As most of you know, I am in SLC this week attending the RootsTech conference that is being sponsored by FamilySearch. FamilySearch is a nonprofit, volunteer-driven organization sponsored by The Church of Jesus Christ of Latter-day Saints.
I was a little worried I was going to be bored out of mind this weekend, and that I would get absolutely nothing from this experience. What a pleasant surprise I have had as I have learned about what Family History really means.
I think that Family History sort of has a bad rap within the church. I know that usually my eyes glaze over and I totally turn the volume down when people start talking about Family History. It sounds boring. It sounds like it would be something that wouldn’t interest this 39 year old mother of two teenagers, an elementary aged child and a baby.
Boy, was I wrong.
The first thing that I learned is that over 70% of the people that are using the resources provided by Family Search, and The Church, are actually people not of the LDS Faith.
The first day at the conference they took all of the bloggers they had invited on a private tour of the Microfilm Distribution Facility. I was really impressed with the facility and the precision and efficiency that they process the film orders. I also loved that they had a garbage lift that traveled the length of the facility– above our heads– carrying the garbage to the outside! I wish I could get something like that for my teenagers room!
They told us that there are over 4,500 Family Search Facilities– world wide– for members and non-members alike to use for the tracing of their family roots and that a large majority of those facilities are staffed by people who are not Mormon.
It was interesting to me to listen to the presenters, and Executives with Family Search as they taught those of us they had brought in from around country of not only the doctrinal reasons behind searching for our ancestors, but also the practical reasons. Everyone wants to know who they are and from whom they came. It helps you understand yourself better, understand your spouses and children as well. Knowing your heritage helps you better define yourself as a member of the human society.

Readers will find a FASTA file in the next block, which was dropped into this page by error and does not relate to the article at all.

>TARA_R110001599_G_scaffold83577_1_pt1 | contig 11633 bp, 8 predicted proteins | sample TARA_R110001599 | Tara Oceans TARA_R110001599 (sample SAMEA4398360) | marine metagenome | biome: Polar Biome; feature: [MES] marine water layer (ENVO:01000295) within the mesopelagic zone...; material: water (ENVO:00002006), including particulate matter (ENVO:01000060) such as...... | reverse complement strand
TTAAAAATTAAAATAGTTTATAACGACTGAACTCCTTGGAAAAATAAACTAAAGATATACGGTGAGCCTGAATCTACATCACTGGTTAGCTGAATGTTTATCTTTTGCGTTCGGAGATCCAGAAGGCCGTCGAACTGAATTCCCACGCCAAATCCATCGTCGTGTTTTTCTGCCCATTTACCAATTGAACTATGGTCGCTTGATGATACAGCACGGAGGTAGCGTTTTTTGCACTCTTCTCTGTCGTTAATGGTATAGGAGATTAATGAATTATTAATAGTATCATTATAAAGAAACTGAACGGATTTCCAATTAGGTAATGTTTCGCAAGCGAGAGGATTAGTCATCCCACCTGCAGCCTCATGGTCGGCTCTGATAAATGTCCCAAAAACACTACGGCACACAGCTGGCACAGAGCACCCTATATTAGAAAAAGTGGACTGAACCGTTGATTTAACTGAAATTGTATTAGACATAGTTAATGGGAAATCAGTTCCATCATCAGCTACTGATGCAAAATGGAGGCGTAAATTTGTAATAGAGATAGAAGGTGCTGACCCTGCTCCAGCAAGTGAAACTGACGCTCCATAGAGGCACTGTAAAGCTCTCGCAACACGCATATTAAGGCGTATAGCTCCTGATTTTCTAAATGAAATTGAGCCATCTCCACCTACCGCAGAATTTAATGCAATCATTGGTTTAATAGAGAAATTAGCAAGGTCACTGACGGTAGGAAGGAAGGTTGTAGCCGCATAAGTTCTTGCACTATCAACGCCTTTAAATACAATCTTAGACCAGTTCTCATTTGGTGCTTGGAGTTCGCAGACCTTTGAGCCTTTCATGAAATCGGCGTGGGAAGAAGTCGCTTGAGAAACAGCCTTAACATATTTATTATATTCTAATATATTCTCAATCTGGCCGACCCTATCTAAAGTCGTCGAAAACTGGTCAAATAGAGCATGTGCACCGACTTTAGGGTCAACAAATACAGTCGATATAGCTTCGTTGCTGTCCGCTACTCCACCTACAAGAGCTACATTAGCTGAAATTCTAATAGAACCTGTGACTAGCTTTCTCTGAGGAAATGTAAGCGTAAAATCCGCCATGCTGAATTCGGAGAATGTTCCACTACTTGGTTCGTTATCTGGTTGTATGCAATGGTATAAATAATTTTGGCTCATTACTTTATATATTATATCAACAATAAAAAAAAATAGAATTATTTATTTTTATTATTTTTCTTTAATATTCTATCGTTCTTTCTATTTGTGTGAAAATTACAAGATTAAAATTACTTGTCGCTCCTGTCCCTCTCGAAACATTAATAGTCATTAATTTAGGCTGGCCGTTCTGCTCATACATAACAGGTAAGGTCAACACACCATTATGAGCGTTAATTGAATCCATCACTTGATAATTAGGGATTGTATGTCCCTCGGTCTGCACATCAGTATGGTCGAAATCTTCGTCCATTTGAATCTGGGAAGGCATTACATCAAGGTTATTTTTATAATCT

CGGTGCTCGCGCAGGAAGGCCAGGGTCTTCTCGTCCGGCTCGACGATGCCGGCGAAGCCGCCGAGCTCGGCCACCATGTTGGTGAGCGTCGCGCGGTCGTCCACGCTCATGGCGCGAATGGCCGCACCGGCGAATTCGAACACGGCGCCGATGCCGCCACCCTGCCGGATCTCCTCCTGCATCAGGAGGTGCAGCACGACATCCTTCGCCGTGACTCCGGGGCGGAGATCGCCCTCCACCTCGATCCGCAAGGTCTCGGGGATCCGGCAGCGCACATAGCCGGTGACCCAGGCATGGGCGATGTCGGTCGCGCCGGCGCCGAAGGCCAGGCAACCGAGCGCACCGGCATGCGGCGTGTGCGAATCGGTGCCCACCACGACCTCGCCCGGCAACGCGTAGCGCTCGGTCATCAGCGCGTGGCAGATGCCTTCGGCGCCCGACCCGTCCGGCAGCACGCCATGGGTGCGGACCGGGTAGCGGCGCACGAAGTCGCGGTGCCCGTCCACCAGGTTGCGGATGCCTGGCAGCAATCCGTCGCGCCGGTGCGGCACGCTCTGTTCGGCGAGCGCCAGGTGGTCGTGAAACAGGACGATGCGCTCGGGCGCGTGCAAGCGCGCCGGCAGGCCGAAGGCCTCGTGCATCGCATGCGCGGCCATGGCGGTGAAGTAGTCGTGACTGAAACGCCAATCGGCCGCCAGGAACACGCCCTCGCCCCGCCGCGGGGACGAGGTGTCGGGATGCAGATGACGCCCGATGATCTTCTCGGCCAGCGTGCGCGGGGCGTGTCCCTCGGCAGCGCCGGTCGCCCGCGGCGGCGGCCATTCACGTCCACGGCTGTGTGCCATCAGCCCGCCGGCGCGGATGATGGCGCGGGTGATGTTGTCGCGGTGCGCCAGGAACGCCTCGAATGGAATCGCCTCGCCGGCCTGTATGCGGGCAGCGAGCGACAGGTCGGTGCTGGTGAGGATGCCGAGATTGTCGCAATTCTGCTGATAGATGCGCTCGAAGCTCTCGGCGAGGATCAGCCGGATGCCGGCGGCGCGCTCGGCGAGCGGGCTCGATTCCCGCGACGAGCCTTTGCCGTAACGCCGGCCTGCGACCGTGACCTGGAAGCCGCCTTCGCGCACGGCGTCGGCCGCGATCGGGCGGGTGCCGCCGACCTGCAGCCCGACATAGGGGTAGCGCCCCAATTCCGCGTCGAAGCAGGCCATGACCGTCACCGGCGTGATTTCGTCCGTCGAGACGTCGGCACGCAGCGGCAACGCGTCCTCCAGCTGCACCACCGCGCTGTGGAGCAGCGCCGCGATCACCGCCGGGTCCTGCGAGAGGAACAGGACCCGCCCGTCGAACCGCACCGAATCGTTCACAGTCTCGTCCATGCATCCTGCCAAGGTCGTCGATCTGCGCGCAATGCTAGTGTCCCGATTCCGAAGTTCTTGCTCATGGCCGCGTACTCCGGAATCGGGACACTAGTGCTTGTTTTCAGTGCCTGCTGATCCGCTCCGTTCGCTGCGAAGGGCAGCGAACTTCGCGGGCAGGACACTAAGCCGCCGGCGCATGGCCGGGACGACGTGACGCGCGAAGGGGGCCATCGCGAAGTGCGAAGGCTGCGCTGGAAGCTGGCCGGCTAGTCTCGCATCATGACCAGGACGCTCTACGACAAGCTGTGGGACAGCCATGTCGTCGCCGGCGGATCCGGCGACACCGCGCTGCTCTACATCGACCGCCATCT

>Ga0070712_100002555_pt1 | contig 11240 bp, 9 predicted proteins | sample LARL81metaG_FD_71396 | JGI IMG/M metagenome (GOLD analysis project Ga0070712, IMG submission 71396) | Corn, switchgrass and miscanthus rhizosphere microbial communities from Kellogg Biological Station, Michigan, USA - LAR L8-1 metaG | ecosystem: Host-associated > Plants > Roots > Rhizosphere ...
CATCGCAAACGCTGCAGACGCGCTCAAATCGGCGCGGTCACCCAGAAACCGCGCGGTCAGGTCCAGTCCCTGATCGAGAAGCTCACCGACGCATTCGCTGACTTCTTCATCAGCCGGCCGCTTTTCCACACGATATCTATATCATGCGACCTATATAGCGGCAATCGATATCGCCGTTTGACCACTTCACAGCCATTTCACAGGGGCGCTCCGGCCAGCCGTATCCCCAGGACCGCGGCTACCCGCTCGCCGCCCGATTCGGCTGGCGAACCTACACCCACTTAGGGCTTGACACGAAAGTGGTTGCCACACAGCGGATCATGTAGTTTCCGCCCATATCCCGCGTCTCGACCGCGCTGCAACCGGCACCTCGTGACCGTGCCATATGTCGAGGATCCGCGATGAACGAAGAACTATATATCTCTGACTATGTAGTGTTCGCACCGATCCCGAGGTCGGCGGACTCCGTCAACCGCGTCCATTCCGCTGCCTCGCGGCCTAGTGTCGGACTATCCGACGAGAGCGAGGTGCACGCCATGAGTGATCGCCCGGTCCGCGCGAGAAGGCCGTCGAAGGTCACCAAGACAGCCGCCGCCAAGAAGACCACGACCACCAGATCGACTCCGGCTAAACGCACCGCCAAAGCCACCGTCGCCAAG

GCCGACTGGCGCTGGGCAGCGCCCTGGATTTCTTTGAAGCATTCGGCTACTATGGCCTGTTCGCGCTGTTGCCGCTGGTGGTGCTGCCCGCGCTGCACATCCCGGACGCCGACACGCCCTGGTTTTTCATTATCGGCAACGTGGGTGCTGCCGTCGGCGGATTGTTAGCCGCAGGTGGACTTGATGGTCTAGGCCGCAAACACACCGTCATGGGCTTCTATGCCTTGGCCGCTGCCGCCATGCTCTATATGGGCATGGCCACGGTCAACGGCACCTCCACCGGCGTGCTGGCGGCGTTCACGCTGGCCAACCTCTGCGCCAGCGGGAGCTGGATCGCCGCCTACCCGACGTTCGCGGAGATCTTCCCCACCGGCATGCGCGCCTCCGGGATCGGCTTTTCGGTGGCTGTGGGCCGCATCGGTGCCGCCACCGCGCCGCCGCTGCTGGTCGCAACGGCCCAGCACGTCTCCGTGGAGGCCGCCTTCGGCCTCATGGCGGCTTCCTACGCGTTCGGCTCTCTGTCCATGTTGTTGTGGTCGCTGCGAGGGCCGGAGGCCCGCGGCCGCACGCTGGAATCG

The biggest thing I have taken from RootsTech is that those of us that are bloggers or scrapbookers are already DOING our Family History. We are recording the Living Histories and that is just as important as the dead. Those of you who call yourself “Just a Mommy Blogger”, the ones who are recording the “boring” stories of your family? YOU are doing your family history for your progeny. When we read the histories of the dead, all they were writing about was their “boring” day to day lives. And, yet we eat it up. What you are recording on your blogs is important and it does have value!
I have come to understand, and so has Family Search, that we don’t– as people– fall in love with random obscure dates. We fall in love with the stories we hear from our Grandmas, Parents and other family members. And, those stories then compel us to want to understand those people better– so we search out the dates.
You can’t take a story to the temple, but you don’t fall in love with an obscure date. Those two ideas go hand in hand– stories and dates.
It doesn’t have to be an all or nothing kind of mentality, with regards to Family History. You can do it a little at a time– 30 minutes at a time. And, if all you can do right now is record the fact that your child threw an entire two dozen eggs all over the floor? Do it. Write it down. That is what Family History is all about.